How motorcyclists may avoid accidents

Florida motorcyclists may be interested in steps they can take to make riding safer. According to the Insurance Institute for Highway Safety, motorcyclists have a higher fatality rate than car drivers do. This is partly caused by their exposure, and the vehicles are typically less visible than cars are. Of all fatal accidents, 42 percent were associated with alcohol use, and speeding occurred in 48 percent. However, there are other measures a motorcyclist can take to reduce the risk of injury.

Motorcyclists may benefit from taking a safety course. Participation in the course may make an insurance discount possible or might allow the rider to be licensed without taking the written exam or road test in some places. Helmets may also be essential for a motorcyclist and could prevent fatal head injuries by 40 percent. According to the Department of Transportation, a full-face helmet is best, and newer helmets are able to protect the rider without being heavy or uncomfortable. It is also recommended that helmets be changed every five years.

Bikers are also encouraged to dress appropriately to avoid injury. Long pants, ankle boots and a leather or otherwise protective jacket are best. Avoiding wet roads is particularly important since sliding becomes more likely in those conditions. In addition, choosing a model with antilock brakes allows a motorcyclist to stop unexpectedly without skidding, and the cost to add ABS brakes is minimal. Many motorcycles are equipped with ABS as a standard feature, and insurance carriers may provide a discount for having it.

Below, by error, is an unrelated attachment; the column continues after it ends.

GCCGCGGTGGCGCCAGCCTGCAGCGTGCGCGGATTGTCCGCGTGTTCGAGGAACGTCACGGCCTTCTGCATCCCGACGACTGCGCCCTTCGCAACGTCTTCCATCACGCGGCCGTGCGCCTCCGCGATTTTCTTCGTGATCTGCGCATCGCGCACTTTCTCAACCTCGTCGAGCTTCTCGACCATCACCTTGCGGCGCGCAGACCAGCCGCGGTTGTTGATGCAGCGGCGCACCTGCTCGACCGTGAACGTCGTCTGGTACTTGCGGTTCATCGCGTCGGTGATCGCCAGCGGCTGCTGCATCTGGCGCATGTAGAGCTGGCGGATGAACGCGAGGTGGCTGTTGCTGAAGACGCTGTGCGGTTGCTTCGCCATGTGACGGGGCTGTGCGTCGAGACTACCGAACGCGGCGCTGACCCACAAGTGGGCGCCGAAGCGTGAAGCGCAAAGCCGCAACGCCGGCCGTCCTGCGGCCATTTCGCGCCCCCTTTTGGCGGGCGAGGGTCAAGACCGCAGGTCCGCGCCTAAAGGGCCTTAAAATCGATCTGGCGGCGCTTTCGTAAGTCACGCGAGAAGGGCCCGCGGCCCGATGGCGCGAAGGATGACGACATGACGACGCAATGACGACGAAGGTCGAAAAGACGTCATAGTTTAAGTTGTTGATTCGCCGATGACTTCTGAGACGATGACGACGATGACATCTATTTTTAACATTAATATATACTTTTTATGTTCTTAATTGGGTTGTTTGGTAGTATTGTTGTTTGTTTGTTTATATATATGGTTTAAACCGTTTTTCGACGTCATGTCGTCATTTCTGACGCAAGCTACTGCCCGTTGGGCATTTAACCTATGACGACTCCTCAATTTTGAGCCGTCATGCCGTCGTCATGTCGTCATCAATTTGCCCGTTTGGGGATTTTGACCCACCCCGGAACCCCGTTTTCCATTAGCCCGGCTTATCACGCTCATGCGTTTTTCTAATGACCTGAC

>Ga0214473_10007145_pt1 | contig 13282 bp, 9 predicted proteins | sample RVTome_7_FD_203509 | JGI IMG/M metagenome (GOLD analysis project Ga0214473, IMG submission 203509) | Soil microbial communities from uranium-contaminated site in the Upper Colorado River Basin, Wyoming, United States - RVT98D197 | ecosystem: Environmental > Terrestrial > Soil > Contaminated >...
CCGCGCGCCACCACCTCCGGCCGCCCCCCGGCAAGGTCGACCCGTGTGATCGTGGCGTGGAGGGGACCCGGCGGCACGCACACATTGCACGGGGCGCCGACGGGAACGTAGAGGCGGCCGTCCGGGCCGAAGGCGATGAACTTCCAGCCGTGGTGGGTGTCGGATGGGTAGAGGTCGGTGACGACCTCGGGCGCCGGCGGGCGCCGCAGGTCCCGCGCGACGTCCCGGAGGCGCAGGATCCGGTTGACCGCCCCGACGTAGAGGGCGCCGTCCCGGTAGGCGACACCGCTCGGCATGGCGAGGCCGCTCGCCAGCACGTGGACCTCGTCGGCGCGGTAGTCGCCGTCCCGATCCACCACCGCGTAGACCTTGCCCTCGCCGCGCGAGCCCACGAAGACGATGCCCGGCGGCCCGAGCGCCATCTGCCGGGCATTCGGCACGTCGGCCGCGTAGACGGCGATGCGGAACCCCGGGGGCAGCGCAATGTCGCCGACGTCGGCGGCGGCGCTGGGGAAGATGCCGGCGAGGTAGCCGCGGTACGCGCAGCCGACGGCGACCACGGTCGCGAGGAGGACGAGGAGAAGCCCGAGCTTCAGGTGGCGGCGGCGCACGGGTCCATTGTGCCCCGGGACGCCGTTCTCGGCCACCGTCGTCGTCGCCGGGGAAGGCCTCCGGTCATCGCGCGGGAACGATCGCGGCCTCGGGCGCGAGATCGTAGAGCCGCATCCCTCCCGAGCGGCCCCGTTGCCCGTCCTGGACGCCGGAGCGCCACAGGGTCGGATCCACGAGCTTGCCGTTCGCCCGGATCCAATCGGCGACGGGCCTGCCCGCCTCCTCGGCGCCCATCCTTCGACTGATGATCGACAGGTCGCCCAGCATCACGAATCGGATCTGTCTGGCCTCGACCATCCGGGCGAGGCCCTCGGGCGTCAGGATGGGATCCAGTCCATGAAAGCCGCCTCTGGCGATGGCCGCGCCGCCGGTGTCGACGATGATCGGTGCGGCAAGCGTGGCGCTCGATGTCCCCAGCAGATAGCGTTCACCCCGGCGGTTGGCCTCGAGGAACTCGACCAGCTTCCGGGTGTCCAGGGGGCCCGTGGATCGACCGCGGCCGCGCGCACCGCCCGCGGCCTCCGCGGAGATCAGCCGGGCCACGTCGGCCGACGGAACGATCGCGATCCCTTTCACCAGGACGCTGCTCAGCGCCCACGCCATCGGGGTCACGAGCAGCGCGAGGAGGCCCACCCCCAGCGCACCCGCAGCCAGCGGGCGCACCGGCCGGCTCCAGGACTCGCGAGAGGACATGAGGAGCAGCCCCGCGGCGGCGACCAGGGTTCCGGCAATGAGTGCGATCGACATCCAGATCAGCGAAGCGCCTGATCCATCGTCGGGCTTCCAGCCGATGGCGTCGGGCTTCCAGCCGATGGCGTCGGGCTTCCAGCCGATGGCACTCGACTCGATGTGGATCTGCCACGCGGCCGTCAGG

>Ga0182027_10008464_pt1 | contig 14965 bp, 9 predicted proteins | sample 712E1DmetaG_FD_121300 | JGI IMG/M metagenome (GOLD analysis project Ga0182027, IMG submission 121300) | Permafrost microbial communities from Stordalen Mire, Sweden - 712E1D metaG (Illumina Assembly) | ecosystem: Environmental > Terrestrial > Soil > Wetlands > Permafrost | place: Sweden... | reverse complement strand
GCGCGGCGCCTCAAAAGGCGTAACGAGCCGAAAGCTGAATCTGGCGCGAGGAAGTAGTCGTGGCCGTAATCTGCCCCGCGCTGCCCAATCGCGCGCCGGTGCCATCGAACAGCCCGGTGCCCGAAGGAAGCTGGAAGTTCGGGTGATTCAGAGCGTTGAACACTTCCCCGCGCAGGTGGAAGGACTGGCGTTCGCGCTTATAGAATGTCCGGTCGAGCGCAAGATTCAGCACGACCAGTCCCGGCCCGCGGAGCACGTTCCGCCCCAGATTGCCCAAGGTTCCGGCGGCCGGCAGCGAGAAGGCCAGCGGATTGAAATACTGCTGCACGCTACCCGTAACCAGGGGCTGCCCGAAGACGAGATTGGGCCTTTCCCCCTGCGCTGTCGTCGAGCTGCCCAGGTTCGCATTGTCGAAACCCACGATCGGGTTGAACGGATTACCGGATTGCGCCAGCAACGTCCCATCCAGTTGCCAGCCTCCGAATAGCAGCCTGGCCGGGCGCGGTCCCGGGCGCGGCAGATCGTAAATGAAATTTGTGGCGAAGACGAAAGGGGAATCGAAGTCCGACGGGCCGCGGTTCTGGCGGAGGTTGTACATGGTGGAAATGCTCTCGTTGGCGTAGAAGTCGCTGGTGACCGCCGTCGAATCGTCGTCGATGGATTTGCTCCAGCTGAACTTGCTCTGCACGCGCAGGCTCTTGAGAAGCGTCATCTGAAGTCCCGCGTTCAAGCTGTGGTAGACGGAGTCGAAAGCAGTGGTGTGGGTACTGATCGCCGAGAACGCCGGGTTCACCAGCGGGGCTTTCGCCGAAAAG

Many motorcycle accidents happen when a car turns or changes lanes. If a motorcyclist is injured in such a crash, the injured party may be able to pursue compensation for damages from the at-fault party. This award may cover the expenses stemming from the incident. An attorney may assist by reviewing accident data and offering guidance in filing the suit in court.

Source: Consumer Reports, “10 motorcycle safety tips for new riders“, December 12, 2014